When Dutch flamenco guitarist Teye first met his future artistic partner and wife Belén in her native Sevilla, so mesmerized was he by her fiery spirit that he didn’t even notice she was beautiful—or so he declares. Over a decade later, evenings with Teye & Belén begin with Teye teasing out exotic, tantalizing tones on his guitar, catalyzing the night’s mood with his opening strum. Belén sits on the cajón (wooden box drum) sparingly tapping rhythms to accent the guitar’s melody, smoldering in her relative repose. Then she rises, flawlessly executing staccato footwork and spinning patterns, with dramatic poses punctuating her sinuous turns. Blazing incandescent with intensity and beauty, she sings, drawing audiences into the world of Teye & Belén.
Together Teye & Belén have captivated audiences from México City to Istanbul to Montréal and many cities between. The most remarkable quality of Teye & Belén’s flamenco performances—more than their spirit, attractiveness, or talent—is the extraordinary chemistry they share, a quality frequently remarked upon by new fans. Neither Teye nor Belén has gypsy blood, but the gypsy spirit certainly manifests in their never-ending quest to reach new audiences and experience new adventures. The story of how their partnership came to be is an inspiring and circuitous one.
Teye and Belén did not meet until they were adults, but their youthful histories share remarkable similarities. Both developed early and strong passions for music—honing in as youth on their future forms of artistic expression—and embarked on determined quests to achieve distinction in those fields.
According to Teye’s parents, as a young child he would abandon his toys when Spanish guitar music crossed the airwaves of the old family radio. When the huge annual fair engulfed Sevilla, Belén’s parents took their small girl. She danced madly all night to the pervasive sounds of flamenco, until she would have to be carried home exhausted.
Teye begged his parents for a guitar. They required that he study piano, theory, and recorder and do well to earn the privilege of his first guitar, a classical model acquired when he was ten. Inspired by hearing the Beatles and Stones, the electric guitar and rock and roll continued to lure him. He traveled to England tantalized by a magazine interview with Keith Richards, but rather than attaining the holy grail of rock, he met a young woman from Spain. Shortly thereafter he made his first trip to Spain at her invitation.
Teye traveled extensively around Spain, especially in the gypsy heartland of Andalusia, seeking out the greatest flamenco guitarists to learn from, and achieving the remarkable feat of being accepted and taught by traditional and insular gypsy flamenco artists. When necessity required that he make money to continue his pursuit of flamenco, he would return to Holland to play his newest flamenco licks in clubs as a solo act. He also toured Europe fronting rock bands. Back in Spain, Teye earned the extraordinary honor of being hired to play as the principal guitarist in a gypsy-owned tablao or club.
Separately, Belén embarked on a quest to find sympathetic flamenco dance teachers and survived her own parents-mandated stint at a classical music conservatory. As a teenager, her rebellious nature attracted her to rockabilly, then hard rock and punk music, leading her to desire a drum kit.
On his first trip to the U.S. in 1985, Teye visited Austin to see his friend and fellow flamenco guitarist Gary, who he had met in Spain. From that first visit, Teye was impressed with how much music there was and how welcoming everyone was. When Teye returned to Austin in 1992, Gary was teaching piano lessons to roots rocker Joe Ely’s daughter. Ely had become interested in flamenco and recently returned from his first visit to Spain. Gary introduced Teye to Ely, and the two clicked. Wanting to add Spanish flavor to his music, Ely helped Teye get a work permit to join his band as featured guitarist. Thus began seven years of touring and recording with Joe Ely all over Europe and the U.S. Through the Ely connection, Teye played with such luminaries as Bruce Springsteen and Dwight Yoakam and appeared on David Letterman and Conan O’Brien.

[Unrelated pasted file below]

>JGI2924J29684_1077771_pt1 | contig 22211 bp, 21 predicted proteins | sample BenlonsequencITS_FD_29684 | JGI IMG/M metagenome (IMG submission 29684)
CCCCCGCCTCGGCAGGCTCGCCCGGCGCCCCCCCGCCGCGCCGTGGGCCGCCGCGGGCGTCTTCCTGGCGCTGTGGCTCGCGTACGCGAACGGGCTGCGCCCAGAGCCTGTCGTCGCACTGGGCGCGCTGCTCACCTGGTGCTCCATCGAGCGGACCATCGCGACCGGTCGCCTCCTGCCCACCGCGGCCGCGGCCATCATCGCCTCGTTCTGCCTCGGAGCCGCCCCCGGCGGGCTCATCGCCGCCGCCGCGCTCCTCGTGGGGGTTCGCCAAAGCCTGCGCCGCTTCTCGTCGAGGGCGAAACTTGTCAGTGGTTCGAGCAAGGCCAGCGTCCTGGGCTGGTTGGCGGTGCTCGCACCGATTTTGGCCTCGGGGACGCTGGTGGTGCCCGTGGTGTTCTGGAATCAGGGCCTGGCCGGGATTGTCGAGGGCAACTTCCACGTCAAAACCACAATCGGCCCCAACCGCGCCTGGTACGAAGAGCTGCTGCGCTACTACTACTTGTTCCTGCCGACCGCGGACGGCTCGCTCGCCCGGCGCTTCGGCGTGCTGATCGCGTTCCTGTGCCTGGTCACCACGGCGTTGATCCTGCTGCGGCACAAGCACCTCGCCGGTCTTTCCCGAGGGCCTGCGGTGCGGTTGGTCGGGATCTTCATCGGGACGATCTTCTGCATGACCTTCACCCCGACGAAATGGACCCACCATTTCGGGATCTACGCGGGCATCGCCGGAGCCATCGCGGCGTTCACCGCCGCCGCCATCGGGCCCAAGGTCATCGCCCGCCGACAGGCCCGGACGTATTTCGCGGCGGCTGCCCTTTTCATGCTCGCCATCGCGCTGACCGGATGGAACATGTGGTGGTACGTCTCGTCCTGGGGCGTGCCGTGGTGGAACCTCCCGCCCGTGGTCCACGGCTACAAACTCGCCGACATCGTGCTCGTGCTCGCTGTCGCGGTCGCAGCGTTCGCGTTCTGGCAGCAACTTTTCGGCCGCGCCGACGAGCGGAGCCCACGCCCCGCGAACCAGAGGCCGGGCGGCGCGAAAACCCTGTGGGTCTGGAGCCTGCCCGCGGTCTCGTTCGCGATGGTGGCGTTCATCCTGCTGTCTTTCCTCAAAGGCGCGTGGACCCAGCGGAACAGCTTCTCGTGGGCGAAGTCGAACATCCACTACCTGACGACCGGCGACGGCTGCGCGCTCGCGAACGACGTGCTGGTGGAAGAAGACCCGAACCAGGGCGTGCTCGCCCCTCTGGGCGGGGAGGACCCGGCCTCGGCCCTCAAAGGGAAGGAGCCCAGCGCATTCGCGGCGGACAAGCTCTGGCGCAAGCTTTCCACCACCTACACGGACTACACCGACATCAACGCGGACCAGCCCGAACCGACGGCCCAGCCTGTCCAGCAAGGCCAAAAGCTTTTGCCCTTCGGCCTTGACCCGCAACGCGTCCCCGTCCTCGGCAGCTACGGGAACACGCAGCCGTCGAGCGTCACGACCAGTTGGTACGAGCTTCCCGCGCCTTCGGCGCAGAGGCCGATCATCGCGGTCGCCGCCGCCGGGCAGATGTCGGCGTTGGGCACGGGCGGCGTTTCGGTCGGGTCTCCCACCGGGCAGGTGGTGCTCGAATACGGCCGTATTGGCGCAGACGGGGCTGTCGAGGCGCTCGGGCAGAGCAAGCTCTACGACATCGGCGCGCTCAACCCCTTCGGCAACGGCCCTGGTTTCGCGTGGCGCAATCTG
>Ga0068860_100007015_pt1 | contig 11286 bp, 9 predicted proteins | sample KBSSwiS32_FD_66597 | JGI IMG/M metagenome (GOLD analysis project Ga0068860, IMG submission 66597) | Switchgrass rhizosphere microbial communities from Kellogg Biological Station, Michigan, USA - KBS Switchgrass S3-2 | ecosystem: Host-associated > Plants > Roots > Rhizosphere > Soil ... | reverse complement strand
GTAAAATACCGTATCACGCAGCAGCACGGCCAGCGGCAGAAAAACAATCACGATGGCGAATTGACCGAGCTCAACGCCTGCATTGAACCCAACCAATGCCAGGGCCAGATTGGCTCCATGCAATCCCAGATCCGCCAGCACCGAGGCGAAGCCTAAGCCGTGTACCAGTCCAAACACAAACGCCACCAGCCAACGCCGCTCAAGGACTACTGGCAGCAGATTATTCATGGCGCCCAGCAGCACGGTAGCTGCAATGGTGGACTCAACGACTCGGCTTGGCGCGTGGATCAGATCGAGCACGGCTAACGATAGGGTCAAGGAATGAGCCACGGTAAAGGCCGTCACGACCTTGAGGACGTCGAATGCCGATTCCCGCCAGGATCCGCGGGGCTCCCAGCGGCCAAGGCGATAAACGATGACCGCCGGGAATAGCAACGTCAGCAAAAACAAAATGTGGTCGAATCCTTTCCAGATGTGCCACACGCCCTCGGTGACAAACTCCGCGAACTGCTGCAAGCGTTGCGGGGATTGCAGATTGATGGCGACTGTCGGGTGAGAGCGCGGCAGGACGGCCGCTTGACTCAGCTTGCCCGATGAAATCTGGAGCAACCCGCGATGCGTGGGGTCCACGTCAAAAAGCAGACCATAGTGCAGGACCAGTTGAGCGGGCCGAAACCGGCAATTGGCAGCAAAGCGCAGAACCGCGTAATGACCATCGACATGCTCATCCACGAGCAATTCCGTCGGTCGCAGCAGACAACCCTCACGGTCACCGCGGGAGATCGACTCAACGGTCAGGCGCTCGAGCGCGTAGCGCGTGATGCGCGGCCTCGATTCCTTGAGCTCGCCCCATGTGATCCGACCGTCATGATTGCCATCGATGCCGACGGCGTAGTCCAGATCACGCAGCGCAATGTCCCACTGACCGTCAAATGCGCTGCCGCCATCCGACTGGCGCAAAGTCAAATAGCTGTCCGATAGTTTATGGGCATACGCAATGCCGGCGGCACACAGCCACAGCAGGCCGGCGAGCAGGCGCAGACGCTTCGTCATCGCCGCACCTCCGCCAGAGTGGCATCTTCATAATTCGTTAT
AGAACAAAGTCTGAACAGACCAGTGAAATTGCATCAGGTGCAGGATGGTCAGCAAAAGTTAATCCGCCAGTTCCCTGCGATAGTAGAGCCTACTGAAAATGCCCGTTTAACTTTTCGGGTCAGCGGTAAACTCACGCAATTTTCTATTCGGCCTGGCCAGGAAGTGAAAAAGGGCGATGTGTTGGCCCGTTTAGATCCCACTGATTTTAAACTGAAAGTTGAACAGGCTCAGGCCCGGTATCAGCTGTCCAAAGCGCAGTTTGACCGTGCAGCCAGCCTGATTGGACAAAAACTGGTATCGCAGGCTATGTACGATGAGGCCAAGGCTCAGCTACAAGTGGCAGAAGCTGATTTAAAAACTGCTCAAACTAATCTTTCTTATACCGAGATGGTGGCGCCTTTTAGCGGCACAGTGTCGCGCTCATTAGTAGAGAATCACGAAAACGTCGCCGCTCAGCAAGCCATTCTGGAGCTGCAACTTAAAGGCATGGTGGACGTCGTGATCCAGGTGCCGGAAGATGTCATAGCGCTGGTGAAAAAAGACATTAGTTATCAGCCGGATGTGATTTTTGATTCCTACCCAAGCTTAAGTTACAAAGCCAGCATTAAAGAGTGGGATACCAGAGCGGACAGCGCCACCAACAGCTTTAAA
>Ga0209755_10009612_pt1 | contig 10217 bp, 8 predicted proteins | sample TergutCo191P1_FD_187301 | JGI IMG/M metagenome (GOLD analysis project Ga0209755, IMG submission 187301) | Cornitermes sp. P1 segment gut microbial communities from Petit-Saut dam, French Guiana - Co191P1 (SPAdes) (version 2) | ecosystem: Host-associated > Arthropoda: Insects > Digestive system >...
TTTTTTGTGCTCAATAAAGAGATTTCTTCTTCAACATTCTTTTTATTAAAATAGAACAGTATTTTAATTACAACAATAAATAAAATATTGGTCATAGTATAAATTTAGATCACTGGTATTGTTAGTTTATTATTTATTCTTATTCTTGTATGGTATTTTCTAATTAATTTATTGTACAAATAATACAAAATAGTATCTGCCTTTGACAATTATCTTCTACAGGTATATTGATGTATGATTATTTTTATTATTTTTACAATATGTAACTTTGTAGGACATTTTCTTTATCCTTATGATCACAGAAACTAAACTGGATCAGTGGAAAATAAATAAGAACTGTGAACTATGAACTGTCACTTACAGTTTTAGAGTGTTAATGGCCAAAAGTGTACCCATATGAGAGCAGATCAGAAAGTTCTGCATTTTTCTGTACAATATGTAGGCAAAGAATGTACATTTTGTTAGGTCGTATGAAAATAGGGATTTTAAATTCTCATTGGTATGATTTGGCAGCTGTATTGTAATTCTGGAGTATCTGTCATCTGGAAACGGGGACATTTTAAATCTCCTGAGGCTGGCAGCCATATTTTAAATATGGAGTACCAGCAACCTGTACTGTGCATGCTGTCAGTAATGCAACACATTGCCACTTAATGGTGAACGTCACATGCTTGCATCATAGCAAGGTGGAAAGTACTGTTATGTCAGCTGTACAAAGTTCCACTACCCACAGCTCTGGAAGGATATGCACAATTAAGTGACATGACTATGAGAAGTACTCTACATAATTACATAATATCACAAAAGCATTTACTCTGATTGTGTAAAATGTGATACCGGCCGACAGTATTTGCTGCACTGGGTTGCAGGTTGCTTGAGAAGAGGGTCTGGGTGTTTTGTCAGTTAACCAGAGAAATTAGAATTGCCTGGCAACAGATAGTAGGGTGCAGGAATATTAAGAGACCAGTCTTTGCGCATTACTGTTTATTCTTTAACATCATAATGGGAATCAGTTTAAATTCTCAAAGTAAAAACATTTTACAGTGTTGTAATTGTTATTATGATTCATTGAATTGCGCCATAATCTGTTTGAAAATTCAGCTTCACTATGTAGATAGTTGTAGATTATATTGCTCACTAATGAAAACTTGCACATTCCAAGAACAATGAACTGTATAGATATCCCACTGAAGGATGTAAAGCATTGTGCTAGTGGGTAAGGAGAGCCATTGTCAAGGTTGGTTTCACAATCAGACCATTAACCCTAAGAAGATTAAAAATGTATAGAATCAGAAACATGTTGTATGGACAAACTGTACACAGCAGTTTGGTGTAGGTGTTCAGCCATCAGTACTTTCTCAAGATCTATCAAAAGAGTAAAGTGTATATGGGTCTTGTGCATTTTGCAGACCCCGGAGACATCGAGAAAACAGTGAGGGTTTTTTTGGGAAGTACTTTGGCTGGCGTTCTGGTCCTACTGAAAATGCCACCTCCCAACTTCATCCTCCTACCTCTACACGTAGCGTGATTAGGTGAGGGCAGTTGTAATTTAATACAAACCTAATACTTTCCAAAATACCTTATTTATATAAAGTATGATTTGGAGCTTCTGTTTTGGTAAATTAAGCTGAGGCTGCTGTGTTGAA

Not long after Teye had connected with Joe Ely, he met Belén in Sevilla and soon invited her to travel to his new home of Austin with him. This began several years of traveling back and forth between Austin and Spain. When Teye proposed, he promised Belén that if she would live with him in Austin, he would make sure they returned to Spain at least once a year to drink from the enduring wellspring of flamenco.
As enjoyable as serving as Joe Ely’s lead guitarist was, Teye always wanted to play authentic flamenco at the end of the night. Teye & Belén honed their flamenco duo and begin performing and teaching. A few years later, Teye left Ely’s band to concentrate on flamenco and collaborating with Belén.
Belén’s unwavering desire to create percussive sounds now fuses with Teye’s singular guitar playing in riveting performances that have captivated audiences from authentic and intimate tablaos to major international festivals, including the Uit-Festival in Amsterdam, Festival México del Centro Histórico, Festivalissimo in Montreal, the Spanish Festival in Özgür Park Üsküdar in Istanbul, and WOMEX/Feria Mundial del Flamenco in Sevilla.
The rock and roll sensibility from Teye’s pre-flamenco tours as an electric guitarist shines through in the pair’s attention to minute technical aspects of their performances. He credits his ability to coax gorgeous tone from his guitars to his formal degree in classical guitar from the Conservatory of Music. After releasing three CDs in Europe on the Dutch label CoraZong, their latest, FlamencObsesionArte, is receiving its U.S. release in Fall 2005, their first album to receive this push in their new homeland.
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